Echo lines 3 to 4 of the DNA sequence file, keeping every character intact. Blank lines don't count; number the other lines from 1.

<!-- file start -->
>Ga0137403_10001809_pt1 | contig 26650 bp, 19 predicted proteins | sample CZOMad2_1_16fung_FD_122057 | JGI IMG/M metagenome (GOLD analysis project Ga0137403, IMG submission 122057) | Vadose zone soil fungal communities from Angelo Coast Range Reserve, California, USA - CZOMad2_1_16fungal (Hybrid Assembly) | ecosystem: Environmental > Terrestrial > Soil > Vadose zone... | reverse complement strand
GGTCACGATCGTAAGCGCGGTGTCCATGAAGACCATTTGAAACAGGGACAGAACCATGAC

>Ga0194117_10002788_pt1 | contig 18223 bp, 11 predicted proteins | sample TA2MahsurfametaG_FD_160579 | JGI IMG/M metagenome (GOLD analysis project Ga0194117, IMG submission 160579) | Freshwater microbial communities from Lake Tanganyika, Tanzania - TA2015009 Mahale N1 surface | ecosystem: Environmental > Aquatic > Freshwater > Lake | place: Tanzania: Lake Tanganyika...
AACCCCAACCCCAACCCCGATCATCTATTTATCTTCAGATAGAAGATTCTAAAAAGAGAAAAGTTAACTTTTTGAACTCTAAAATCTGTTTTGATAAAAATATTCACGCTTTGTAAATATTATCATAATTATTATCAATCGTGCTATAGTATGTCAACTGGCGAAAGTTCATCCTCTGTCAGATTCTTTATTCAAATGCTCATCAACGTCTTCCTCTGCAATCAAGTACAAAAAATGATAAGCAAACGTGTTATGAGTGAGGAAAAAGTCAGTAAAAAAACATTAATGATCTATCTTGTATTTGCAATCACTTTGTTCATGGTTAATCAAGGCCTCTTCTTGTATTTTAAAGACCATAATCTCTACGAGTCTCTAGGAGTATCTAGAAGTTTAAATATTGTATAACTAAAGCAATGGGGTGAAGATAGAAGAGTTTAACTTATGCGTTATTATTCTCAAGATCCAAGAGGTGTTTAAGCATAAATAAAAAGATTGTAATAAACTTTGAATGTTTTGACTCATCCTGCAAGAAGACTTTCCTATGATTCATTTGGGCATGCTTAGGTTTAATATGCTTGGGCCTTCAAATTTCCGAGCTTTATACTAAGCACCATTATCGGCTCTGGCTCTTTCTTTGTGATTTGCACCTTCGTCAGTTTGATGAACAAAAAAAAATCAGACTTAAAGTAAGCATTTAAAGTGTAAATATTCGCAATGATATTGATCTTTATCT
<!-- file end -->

>Ga0194117_10002788_pt1 | contig 18223 bp, 11 predicted proteins | sample TA2MahsurfametaG_FD_160579 | JGI IMG/M metagenome (GOLD analysis project Ga0194117, IMG submission 160579) | Freshwater microbial communities from Lake Tanganyika, Tanzania - TA2015009 Mahale N1 surface | ecosystem: Environmental > Aquatic > Freshwater > Lake | place: Tanzania: Lake Tanganyika...
AACCCCAACCCCAACCCCGATCATCTATTTATCTTCAGATAGAAGATTCTAAAAAGAGAAAAGTTAACTTTTTGAACTCTAAAATCTGTTTTGATAAAAATATTCACGCTTTGTAAATATTATCATAATTATTATCAATCGTGCTATAGTATGTCAACTGGCGAAAGTTCATCCTCTGTCAGATTCTTTATTCAAATGCTCATCAACGTCTTCCTCTGCAATCAAGTACAAAAAATGATAAGCAAACGTGTTATGAGTGAGGAAAAAGTCAGTAAAAAAACATTAATGATCTATCTTGTATTTGCAATCACTTTGTTCATGGTTAATCAAGGCCTCTTCTTGTATTTTAAAGACCATAATCTCTACGAGTCTCTAGGAGTATCTAGAAGTTTAAATATTGTATAACTAAAGCAATGGGGTGAAGATAGAAGAGTTTAACTTATGCGTTATTATTCTCAAGATCCAAGAGGTGTTTAAGCATAAATAAAAAGATTGTAATAAACTTTGAATGTTTTGACTCATCCTGCAAGAAGACTTTCCTATGATTCATTTGGGCATGCTTAGGTTTAATATGCTTGGGCCTTCAAATTTCCGAGCTTTATACTAAGCACCATTATCGGCTCTGGCTCTTTCTTTGTGATTTGCACCTTCGTCAGTTTGATGAACAAAAAAAAATCAGACTTAAAGTAAGCATTTAAAGTGTAAATATTCGCAATGATATTGATCTTTATCT